The brighter side of a shark bite

Imagine being a champion surfer and one day having a shark bite off your arm. Not only will you have to live through the rest of your life with one arm, your surfing career might well be at an end. Is there a bright side to this story?

We wrote about Bethany Hamilton in the Spring 2006 issue of World Vision magazine. And her extraordinary story is now the subject of the major motion picture “Soul Surfer,” due for release on April 8 and starring AnnaSophia Robb, Helen Hunt, and Dennis Quaid.

[caption id="attachment_3598" align="alignright" width="254" caption="At the World Vision transitional housing center, Bethany talks with 13-year-old Ketsara who lost her mother and home to the tsunami, comparing the lessons they learned on how to handle tragedy and loss. (Jon Warren/WV)"][/caption]

Bethany did indeed lose her arm to a tiger shark when she was just 13, but within a month she was back in the water, trying to find the next great wave. That spirit gave World Vision an idea. Following the Asian tsunami, fishing communities we were working with in Thailand had become petrified of the ocean from which they derived their living. Could Bethany help?

Bethany traveled to Phuket, where she talked with villagers about her own devastating ocean experience. One of her key points: Shark attacks and tsunamis are rare events; we ought not allow them to dictate the way we live the rest of our lives. Bethany persuaded some village youngsters to head into the ocean with her, where—much to their delight—she gave them their first-ever surfing lesson.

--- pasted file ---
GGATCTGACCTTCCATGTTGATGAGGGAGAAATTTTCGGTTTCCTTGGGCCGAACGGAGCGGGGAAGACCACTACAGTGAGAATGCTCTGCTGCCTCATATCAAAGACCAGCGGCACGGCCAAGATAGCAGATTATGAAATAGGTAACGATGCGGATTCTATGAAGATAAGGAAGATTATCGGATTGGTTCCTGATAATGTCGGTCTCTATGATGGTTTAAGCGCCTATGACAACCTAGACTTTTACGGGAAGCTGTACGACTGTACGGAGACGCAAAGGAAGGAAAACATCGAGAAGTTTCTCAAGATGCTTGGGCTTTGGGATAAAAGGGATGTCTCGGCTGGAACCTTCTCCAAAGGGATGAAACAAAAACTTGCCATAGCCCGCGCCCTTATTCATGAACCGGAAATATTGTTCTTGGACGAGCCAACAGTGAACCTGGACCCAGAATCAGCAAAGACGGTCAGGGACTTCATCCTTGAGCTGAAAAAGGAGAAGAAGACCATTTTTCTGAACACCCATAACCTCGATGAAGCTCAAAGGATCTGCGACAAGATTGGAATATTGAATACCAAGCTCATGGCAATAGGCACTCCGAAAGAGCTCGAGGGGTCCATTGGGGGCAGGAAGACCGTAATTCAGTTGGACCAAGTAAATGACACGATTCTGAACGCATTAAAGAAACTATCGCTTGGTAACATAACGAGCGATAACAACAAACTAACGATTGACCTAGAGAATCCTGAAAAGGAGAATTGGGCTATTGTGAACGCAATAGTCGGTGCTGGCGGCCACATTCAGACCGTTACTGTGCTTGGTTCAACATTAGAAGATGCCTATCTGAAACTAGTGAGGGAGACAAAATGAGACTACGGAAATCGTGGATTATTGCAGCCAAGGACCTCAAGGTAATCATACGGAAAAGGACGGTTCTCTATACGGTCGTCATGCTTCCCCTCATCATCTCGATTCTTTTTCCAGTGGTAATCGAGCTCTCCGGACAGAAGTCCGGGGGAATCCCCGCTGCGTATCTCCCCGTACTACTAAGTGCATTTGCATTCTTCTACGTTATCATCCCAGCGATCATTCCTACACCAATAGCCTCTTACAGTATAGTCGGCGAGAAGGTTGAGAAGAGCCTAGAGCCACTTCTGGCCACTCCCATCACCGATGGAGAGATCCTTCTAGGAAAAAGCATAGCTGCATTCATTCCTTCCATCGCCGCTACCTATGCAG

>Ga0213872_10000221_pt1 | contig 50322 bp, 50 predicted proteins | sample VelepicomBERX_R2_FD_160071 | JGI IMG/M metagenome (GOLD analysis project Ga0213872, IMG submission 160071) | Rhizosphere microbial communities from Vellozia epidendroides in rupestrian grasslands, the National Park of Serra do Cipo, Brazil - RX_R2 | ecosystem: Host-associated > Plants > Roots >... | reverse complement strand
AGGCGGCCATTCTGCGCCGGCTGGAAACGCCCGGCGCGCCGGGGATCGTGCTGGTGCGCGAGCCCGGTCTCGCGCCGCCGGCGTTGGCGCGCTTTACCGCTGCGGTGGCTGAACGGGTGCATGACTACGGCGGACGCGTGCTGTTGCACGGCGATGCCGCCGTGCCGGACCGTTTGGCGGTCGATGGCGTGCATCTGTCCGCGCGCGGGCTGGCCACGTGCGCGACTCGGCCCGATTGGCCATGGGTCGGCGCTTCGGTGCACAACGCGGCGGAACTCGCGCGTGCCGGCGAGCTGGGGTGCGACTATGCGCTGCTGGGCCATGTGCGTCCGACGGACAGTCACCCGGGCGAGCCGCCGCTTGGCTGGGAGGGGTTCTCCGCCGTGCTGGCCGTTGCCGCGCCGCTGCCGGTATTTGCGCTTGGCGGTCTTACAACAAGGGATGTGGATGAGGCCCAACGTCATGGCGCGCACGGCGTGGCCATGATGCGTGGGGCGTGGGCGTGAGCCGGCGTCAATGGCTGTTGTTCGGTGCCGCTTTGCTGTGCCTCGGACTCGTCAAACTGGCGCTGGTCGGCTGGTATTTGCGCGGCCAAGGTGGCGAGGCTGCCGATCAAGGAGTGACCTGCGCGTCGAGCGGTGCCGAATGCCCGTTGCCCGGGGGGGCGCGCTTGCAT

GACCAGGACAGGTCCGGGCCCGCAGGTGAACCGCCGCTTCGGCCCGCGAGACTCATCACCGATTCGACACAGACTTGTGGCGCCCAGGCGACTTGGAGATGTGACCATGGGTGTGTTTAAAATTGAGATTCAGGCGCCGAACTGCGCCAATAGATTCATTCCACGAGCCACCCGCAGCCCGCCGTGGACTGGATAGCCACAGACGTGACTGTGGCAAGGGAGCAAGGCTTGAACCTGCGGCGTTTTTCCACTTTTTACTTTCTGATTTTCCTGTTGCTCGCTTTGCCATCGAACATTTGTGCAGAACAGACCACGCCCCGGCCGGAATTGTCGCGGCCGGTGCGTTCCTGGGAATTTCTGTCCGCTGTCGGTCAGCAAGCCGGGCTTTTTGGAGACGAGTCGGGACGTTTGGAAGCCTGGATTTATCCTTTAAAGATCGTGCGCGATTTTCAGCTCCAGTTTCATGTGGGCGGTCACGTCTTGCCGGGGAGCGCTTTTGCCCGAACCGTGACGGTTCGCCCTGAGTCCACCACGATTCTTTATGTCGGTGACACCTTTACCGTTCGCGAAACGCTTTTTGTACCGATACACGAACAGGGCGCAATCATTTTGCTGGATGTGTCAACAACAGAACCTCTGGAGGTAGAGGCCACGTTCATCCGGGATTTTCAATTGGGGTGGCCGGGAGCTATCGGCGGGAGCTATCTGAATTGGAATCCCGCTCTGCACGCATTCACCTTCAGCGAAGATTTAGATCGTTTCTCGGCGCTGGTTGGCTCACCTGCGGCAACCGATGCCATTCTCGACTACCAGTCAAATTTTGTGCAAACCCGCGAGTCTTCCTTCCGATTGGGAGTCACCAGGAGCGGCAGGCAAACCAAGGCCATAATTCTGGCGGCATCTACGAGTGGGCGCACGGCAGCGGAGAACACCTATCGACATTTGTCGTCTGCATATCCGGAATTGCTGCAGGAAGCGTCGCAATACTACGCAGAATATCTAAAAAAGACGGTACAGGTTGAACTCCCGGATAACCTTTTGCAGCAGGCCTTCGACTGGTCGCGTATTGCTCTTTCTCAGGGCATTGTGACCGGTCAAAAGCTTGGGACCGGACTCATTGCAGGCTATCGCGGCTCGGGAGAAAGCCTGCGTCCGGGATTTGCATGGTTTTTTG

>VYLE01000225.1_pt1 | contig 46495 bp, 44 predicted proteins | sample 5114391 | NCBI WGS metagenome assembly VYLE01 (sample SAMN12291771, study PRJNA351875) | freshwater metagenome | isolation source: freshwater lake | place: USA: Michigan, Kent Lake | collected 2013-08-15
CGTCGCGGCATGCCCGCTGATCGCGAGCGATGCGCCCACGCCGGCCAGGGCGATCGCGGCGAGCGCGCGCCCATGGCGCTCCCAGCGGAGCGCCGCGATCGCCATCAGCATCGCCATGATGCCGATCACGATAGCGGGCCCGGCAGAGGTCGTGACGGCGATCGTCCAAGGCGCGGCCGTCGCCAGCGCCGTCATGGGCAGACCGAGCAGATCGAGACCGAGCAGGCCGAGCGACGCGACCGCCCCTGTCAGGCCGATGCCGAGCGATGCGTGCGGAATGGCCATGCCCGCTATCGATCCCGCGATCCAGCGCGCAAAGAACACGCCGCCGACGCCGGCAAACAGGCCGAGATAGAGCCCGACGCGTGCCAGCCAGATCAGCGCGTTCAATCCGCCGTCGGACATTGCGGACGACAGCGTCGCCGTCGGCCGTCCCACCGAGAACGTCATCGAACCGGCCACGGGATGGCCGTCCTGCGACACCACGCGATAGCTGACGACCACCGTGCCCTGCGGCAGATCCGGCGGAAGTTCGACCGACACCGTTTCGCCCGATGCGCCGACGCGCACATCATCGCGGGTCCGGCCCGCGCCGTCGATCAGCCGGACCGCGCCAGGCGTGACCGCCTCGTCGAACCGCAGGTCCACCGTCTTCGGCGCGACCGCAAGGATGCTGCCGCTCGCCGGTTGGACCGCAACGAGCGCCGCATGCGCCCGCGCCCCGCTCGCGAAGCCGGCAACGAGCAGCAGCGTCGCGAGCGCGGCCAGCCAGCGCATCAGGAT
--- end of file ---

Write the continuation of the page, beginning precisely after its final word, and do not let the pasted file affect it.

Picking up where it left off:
In partnership news...

Companies face hundreds of decisions every day, decisions that have the potential to affect people’s lives. So when companies choose to partner with World Vision, it’s a decision that always humbles me. It says a lot about a company’s ethos when they choose to give their time and resources to bettering the world around them. It says we want to help make a difference in our world; we want to positively affect people’s lives.

A special thank you to these companies who have recently shared with us in the incredible opportunity we have to partner with one another in building a better world for children.

100,000 reasons to love the Super Bowl

Maybe you were one of the 151 million people to watch the Green Bay Packers victory over the Pittsburgh Steelers in yesterday’s Super Bowl XLV. If you’re not a sports fan, surely you still enjoyed the cheeseburger sliders, nachos, great commercials, and good time with friends and family. Certainly, there is nothing quite like American football ...